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Today's games do more than create virtual worlds and entertain; they help tackle important social issues, improve the delivery of health care, increase our chances for workplace success, and strengthen our educational system. Nonprofit organizations and issue advocates use "serious games" as a medium to reach young tech-savvy consumers.

According to research motion-controlled games may be a healthier alternative to sedentary screen time because of a lower energy surplus, but the playing of these games still resulted in a positive energy balance.

Energy intake, expenditure, and surplus (intake minus expenditure) were compared during inactive screen-time activities like television watching and video games and active screen-time use like motion-controlled video games. Young adults were randomly assigned to three groups: television watching, playing traditional video games, or playing motion-controlled games for one hour while snacks and beverages were provided. Energy intakes and expenditures were measured.

The energy expenditure was higher and the energy surplus was lower in the motion controlled group than in television or video game groups. Energy surplus was an average of 638 kcal in television, 655 kcal in video games, and 376 kcal in motion-controlled groups. The risk for consuming 500 kcal or more in the television group compared with the motion-controlled group was 3.2 times more likely.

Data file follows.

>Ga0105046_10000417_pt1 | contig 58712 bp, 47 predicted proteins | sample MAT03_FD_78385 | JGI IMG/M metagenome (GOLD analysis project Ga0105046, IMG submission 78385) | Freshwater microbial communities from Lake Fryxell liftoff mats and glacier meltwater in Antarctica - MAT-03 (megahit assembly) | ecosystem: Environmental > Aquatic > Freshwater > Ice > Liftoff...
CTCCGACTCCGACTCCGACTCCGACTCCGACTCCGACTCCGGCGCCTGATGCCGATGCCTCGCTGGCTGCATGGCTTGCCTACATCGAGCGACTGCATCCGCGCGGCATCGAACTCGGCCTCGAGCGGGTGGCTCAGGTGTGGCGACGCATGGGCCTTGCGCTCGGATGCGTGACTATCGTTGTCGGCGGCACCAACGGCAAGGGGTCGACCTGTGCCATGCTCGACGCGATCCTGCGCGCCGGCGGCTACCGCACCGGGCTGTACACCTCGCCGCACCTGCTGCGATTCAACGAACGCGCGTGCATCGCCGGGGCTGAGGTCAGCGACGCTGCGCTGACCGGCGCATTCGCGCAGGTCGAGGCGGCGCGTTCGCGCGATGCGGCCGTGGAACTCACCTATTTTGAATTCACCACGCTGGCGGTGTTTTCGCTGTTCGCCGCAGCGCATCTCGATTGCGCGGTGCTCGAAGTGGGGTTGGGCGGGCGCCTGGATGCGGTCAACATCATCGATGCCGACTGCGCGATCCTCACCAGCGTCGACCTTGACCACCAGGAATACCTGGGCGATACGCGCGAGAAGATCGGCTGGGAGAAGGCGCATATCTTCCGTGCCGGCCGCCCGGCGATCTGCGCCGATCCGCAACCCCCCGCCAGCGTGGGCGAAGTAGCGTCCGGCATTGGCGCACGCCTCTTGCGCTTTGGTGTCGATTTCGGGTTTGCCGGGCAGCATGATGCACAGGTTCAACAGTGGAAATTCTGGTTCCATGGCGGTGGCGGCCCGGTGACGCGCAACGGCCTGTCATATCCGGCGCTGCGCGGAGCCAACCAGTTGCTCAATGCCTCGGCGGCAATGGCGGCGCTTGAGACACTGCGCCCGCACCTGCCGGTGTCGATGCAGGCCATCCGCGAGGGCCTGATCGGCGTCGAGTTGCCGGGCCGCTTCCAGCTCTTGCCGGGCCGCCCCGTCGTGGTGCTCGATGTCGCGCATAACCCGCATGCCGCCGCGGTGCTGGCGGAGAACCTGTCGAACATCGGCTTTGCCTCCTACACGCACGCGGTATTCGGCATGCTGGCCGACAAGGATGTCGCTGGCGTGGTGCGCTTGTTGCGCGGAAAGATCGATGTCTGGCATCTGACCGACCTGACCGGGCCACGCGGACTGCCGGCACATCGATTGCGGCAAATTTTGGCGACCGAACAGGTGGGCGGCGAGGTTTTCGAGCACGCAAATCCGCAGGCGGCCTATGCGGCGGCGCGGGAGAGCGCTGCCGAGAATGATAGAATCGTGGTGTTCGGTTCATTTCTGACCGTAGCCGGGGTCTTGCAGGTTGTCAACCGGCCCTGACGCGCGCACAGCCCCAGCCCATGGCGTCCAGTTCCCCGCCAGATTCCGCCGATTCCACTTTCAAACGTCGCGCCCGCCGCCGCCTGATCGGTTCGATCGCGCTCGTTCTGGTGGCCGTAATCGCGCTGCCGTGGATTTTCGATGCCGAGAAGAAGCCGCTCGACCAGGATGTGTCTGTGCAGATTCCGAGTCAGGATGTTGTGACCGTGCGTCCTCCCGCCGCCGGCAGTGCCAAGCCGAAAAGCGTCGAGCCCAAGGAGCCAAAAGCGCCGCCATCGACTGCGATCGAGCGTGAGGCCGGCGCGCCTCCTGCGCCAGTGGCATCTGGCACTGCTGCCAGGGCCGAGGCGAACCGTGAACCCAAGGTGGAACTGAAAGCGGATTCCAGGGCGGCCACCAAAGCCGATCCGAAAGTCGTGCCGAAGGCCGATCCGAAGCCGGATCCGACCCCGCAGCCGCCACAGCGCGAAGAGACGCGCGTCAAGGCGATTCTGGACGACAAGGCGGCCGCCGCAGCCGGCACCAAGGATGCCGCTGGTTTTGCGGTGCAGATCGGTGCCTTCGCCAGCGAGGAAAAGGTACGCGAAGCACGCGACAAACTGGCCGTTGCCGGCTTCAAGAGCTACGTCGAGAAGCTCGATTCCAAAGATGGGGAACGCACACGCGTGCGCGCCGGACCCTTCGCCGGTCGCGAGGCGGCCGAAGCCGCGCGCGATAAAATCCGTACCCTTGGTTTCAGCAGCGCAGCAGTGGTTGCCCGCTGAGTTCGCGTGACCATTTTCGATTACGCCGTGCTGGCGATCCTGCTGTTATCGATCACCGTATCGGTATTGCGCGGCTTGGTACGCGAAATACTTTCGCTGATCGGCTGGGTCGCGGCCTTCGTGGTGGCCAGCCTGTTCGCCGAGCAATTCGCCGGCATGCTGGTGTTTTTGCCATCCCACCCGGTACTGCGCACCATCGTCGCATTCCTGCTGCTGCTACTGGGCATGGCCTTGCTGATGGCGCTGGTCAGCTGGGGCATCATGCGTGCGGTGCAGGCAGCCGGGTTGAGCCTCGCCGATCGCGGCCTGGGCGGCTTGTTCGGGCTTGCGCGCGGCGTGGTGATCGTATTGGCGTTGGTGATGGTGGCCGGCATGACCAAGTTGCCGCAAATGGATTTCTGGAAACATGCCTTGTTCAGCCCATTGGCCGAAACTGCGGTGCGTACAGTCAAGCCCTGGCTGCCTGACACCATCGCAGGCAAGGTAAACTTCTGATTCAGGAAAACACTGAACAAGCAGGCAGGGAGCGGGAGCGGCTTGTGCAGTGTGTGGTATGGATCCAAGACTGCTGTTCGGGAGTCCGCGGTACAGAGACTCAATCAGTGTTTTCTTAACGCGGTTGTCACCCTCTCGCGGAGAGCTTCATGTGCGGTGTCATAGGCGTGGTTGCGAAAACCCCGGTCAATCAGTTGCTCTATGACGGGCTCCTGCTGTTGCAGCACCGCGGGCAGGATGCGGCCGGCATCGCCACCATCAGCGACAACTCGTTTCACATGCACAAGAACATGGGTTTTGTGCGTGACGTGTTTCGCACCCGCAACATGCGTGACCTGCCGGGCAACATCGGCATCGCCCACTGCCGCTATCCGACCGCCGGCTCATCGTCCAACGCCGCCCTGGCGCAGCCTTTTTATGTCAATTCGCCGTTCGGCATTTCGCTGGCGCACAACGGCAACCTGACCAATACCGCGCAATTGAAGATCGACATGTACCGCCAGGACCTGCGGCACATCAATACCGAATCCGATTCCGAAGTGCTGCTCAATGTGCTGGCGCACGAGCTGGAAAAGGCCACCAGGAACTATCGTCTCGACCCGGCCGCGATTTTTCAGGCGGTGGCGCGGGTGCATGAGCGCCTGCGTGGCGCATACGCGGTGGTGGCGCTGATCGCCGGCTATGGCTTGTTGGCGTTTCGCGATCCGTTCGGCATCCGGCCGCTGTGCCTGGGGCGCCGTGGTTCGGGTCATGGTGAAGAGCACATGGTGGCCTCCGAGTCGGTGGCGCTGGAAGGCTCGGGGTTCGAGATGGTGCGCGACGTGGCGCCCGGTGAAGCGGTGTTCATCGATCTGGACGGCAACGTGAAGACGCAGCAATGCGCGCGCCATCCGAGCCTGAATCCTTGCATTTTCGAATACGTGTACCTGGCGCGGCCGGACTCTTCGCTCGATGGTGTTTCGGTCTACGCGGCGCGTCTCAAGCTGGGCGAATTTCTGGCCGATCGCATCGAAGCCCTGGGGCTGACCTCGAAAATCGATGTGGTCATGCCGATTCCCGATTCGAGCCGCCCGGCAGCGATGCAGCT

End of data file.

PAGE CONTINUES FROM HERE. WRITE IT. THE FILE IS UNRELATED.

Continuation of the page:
Gaming stocks have come under fire because of Zynga's disappointing Q2 results. I think this marks a great opportunity for keen investors to snap up shares of game developers that are fundamentally undervalued but with driving businesses.

One of these companies I am talking about is called Majesco Entertainment (NASDAQ:COOL). At the beginning of July the stock was trading around $2, last week it traded around $1.70.

Majesco's best selling motion-controlled video game until now is their Zumba Fitness video game, which will release some new features in the fourth quarter of this year. In one month the company will release NBA Baller Beats. This game will be the first-ever full body, motion based NBA licensed video game that lets you perform like a pro using a real basketball. This first-of-its-kind participative basketball video game will be the best sports game of the year, especially after the Olympic Games.

Also the fact that Majesco cooperates with ProCamps will lead the way for a successful release of NBA Baller Beats.

"Each summer, ProCamps gives thousands of new players a unique learning experience from some of the best in the NBA and WNBA, and we're excited to give these youth an opportunity for early hands-on time with NBA Baller Beats," said Jesse Sutton, Chief Executive Officer, Majesco Entertainment. "Kids who aspire to perform like a pro baller on the court can play the game to continue mastering crossovers, pump fakes, behind-the-back and other skill moves in a high energy, beats-driven experience that makes you want to keep playing again and again."

Since 1998, ProCamps has developed, managed and operated sports camps and related events for professional athletes in the National Basketball Association, National Football League, Major League Baseball, National Hockey League, WNBA and Women's Professional Soccer. ProCamps basketball programs offer children ages 7-18 the opportunity to get hands-on basketball instruction with some of the best players in the NBA and WNBA. Lasting from 2-4 days each, kids receive a once-in-a-lifetime opportunity to improve their skills.